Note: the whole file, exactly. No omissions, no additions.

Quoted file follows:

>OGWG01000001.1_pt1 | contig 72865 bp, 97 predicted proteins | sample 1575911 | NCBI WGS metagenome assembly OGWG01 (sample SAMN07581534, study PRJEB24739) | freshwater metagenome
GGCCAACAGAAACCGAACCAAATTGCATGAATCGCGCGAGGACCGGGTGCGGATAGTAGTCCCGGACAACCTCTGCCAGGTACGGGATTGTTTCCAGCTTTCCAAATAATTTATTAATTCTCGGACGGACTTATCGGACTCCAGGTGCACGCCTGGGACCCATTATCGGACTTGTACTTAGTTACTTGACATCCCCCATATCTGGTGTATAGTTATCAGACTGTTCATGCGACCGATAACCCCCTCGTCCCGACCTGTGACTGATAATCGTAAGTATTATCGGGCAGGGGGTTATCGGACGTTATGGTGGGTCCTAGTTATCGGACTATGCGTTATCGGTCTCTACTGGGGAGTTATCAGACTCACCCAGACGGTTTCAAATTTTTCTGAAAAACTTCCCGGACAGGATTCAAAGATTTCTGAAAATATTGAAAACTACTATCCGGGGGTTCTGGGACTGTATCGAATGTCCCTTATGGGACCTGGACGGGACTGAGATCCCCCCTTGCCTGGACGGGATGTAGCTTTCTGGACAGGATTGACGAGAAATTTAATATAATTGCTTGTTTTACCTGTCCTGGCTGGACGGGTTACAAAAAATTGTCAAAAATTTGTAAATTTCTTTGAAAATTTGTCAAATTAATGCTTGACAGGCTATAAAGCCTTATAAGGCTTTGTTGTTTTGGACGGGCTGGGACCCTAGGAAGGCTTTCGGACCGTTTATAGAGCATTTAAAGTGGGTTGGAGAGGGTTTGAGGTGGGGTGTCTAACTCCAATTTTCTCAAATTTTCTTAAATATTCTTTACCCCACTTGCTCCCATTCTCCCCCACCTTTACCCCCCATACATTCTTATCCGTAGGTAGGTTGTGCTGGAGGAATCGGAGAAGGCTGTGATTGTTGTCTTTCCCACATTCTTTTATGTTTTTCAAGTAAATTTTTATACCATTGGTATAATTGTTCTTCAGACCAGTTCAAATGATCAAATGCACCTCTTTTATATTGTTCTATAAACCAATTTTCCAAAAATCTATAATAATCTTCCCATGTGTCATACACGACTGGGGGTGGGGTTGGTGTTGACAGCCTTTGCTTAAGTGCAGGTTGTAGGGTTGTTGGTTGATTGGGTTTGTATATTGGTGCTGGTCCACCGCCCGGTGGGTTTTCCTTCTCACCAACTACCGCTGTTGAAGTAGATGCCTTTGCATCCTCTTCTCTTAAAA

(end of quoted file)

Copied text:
>OGWG01000001.1_pt1 | contig 72865 bp, 97 predicted proteins | sample 1575911 | NCBI WGS metagenome assembly OGWG01 (sample SAMN07581534, study PRJEB24739) | freshwater metagenome
GGCCAACAGAAACCGAACCAAATTGCATGAATCGCGCGAGGACCGGGTGCGGATAGTAGTCCCGGACAACCTCTGCCAGGTACGGGATTGTTTCCAGCTTTCCAAATAATTTATTAATTCTCGGACGGACTTATCGGACTCCAGGTGCACGCCTGGGACCCATTATCGGACTTGTACTTAGTTACTTGACATCCCCCATATCTGGTGTATAGTTATCAGACTGTTCATGCGACCGATAACCCCCTCGTCCCGACCTGTGACTGATAATCGTAAGTATTATCGGGCAGGGGGTTATCGGACGTTATGGTGGGTCCTAGTTATCGGACTATGCGTTATCGGTCTCTACTGGGGAGTTATCAGACTCACCCAGACGGTTTCAAATTTTTCTGAAAAACTTCCCGGACAGGATTCAAAGATTTCTGAAAATATTGAAAACTACTATCCGGGGGTTCTGGGACTGTATCGAATGTCCCTTATGGGACCTGGACGGGACTGAGATCCCCCCTTGCCTGGACGGGATGTAGCTTTCTGGACAGGATTGACGAGAAATTTAATATAATTGCTTGTTTTACCTGTCCTGGCTGGACGGGTTACAAAAAATTGTCAAAAATTTGTAAATTTCTTTGAAAATTTGTCAAATTAATGCTTGACAGGCTATAAAGCCTTATAAGGCTTTGTTGTTTTGGACGGGCTGGGACCCTAGGAAGGCTTTCGGACCGTTTATAGAGCATTTAAAGTGGGTTGGAGAGGGTTTGAGGTGGGGTGTCTAACTCCAATTTTCTCAAATTTTCTTAAATATTCTTTACCCCACTTGCTCCCATTCTCCCCCACCTTTACCCCCCATACATTCTTATCCGTAGGTAGGTTGTGCTGGAGGAATCGGAGAAGGCTGTGATTGTTGTCTTTCCCACATTCTTTTATGTTTTTCAAGTAAATTTTTATACCATTGGTATAATTGTTCTTCAGACCAGTTCAAATGATCAAATGCACCTCTTTTATATTGTTCTATAAACCAATTTTCCAAAAATCTATAATAATCTTCCCATGTGTCATACACGACTGGGGGTGGGGTTGGTGTTGACAGCCTTTGCTTAAGTGCAGGTTGTAGGGTTGTTGGTTGATTGGGTTTGTATATTGGTGCTGGTCCACCGCCCGGTGGGTTTTCCTTCTCACCAACTACCGCTGTTGAAGTAGATGCCTTTGCATCCTCTTCTCTTAAAA